Behavioral and cardiac responses to emotional stroop in adults with autism spectrum disorders: influence of medication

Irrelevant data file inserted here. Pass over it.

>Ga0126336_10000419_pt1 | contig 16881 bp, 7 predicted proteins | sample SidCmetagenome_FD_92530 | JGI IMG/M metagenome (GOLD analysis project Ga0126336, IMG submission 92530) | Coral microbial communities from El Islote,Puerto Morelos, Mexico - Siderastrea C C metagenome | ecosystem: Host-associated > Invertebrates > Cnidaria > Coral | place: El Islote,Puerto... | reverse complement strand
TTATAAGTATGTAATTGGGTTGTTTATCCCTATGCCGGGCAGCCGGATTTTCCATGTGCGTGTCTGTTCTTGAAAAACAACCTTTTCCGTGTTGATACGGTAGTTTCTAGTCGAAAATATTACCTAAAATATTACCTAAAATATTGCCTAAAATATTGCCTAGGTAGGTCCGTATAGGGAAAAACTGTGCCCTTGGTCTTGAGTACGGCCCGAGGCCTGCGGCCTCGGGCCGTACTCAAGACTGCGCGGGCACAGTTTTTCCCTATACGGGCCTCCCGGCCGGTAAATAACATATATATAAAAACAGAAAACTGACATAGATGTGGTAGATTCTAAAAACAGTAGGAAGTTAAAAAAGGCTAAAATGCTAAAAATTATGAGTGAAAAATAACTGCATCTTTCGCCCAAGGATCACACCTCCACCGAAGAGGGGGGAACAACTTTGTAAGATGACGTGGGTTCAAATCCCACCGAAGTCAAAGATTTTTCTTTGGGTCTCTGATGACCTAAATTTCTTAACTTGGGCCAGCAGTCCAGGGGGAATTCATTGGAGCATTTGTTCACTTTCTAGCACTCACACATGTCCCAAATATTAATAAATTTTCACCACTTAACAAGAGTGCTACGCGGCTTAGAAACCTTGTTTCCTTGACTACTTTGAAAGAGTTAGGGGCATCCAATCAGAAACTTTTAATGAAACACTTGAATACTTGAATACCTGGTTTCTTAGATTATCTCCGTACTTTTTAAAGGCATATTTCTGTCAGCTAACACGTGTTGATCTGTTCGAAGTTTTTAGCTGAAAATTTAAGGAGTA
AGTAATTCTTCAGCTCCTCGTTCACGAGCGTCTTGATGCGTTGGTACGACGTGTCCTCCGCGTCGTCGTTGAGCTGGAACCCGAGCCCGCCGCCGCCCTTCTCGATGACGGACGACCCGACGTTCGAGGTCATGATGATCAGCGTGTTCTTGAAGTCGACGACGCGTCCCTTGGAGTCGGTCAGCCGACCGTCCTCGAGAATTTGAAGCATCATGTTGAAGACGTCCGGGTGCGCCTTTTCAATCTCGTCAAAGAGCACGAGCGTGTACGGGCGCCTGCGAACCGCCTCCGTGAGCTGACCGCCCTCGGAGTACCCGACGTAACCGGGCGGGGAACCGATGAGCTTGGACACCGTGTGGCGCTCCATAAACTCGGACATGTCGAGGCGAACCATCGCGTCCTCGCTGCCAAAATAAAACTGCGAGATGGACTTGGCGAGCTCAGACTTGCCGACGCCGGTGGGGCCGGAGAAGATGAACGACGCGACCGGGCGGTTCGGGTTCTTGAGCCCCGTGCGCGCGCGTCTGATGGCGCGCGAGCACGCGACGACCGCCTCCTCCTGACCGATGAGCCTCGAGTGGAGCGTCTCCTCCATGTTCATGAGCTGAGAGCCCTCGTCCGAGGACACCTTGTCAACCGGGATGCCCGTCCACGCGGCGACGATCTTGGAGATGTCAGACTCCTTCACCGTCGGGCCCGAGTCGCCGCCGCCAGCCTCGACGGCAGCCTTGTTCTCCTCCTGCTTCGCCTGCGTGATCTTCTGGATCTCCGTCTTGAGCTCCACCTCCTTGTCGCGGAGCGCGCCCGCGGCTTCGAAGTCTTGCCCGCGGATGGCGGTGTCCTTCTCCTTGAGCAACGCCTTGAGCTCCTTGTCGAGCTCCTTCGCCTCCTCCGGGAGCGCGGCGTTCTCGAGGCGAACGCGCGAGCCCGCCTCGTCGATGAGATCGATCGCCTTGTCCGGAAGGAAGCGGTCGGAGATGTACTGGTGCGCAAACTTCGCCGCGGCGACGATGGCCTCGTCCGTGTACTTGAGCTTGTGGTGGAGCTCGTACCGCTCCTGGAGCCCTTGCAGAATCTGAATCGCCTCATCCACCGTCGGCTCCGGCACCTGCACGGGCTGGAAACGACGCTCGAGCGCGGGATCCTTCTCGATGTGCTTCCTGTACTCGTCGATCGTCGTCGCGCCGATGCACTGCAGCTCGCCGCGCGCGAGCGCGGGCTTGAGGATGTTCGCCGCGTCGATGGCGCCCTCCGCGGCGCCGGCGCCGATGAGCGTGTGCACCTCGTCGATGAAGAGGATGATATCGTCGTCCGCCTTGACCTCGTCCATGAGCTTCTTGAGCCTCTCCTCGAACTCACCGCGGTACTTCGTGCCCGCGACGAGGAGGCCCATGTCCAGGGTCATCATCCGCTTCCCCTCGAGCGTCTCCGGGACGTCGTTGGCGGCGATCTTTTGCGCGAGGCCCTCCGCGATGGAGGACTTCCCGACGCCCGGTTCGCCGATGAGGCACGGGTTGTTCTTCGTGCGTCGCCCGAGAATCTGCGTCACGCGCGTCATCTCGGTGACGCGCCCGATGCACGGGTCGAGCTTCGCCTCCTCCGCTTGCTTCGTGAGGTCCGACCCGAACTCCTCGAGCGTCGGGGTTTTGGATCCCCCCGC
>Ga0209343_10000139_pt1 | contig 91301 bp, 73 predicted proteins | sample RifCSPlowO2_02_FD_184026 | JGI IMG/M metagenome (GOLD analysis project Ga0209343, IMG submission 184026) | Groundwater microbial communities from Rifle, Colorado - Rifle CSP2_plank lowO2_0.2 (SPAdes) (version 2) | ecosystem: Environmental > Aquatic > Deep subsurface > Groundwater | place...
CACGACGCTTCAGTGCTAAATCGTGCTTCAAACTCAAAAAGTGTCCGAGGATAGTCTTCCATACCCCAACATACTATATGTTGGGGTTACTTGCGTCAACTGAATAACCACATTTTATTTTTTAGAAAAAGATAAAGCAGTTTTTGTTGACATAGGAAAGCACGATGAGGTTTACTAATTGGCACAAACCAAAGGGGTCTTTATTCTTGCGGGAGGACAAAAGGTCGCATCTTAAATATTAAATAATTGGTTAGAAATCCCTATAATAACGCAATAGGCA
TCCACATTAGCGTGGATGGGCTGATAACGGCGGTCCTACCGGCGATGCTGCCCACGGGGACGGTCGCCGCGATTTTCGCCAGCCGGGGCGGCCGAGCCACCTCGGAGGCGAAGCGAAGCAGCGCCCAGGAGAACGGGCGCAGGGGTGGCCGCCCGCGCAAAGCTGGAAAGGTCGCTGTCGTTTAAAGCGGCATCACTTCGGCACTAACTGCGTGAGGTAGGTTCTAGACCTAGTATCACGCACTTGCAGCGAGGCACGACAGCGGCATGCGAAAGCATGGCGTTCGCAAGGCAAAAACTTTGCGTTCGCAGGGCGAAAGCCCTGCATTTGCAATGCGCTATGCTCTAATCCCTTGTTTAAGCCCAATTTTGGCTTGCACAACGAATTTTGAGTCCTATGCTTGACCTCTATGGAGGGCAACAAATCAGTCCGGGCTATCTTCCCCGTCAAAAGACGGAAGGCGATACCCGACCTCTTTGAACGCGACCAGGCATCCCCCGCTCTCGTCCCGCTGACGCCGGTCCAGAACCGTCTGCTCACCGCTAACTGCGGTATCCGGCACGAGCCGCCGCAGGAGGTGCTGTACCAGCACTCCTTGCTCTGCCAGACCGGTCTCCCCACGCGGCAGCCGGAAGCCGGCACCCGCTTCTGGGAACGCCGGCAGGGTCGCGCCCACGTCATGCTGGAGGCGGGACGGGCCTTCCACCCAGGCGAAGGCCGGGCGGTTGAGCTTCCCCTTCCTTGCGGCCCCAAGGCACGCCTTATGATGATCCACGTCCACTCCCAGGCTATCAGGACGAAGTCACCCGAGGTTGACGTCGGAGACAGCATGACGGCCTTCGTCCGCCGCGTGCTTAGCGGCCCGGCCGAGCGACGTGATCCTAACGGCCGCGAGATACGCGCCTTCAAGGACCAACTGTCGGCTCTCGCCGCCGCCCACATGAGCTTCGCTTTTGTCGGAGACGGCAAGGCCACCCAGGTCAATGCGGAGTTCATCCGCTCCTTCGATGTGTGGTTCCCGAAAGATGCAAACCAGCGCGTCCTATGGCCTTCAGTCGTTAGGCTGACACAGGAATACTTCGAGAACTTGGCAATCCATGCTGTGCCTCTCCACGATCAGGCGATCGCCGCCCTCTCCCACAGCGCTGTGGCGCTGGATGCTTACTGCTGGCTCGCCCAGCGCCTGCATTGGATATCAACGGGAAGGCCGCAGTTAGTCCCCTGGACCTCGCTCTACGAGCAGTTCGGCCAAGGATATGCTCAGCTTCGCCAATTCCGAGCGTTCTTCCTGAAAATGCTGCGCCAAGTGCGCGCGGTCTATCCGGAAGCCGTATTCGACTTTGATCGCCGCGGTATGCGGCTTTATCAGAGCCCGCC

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Researchers have recently hypothesized that autism spectrum disorders (ASD) may be partly characterized by physiological over-arousal. One way to assess physiological arousal is through autonomic measures. Here heart period (HP) and parasympathetic activity measured by respiratory sinus arrhythmia (RSA) were examined in adults with ASD and matched controls at rest and during performance of an emotional Stroop task. Resting HP and RSA were lower in adults with ASD than in matched controls, consistent with hypothesized over-arousal in ASD. However, dividing the ASD group on the basis of antipsychotic medication usage revealed that group differences in autonomic arousal may be related to the effects of these medications or their correlates. Autonomic adjustments for Stroop performance were comparable across groups, but in the control group, larger RSA reductions were correlated with faster responding (i.e., better performance). This relation was reversed in the unmedicated ASD group and absent in the medicated ASD group. Findings highlight the importance of considering medication status in the recently burgeoning area of psychophysiological studies of autism.
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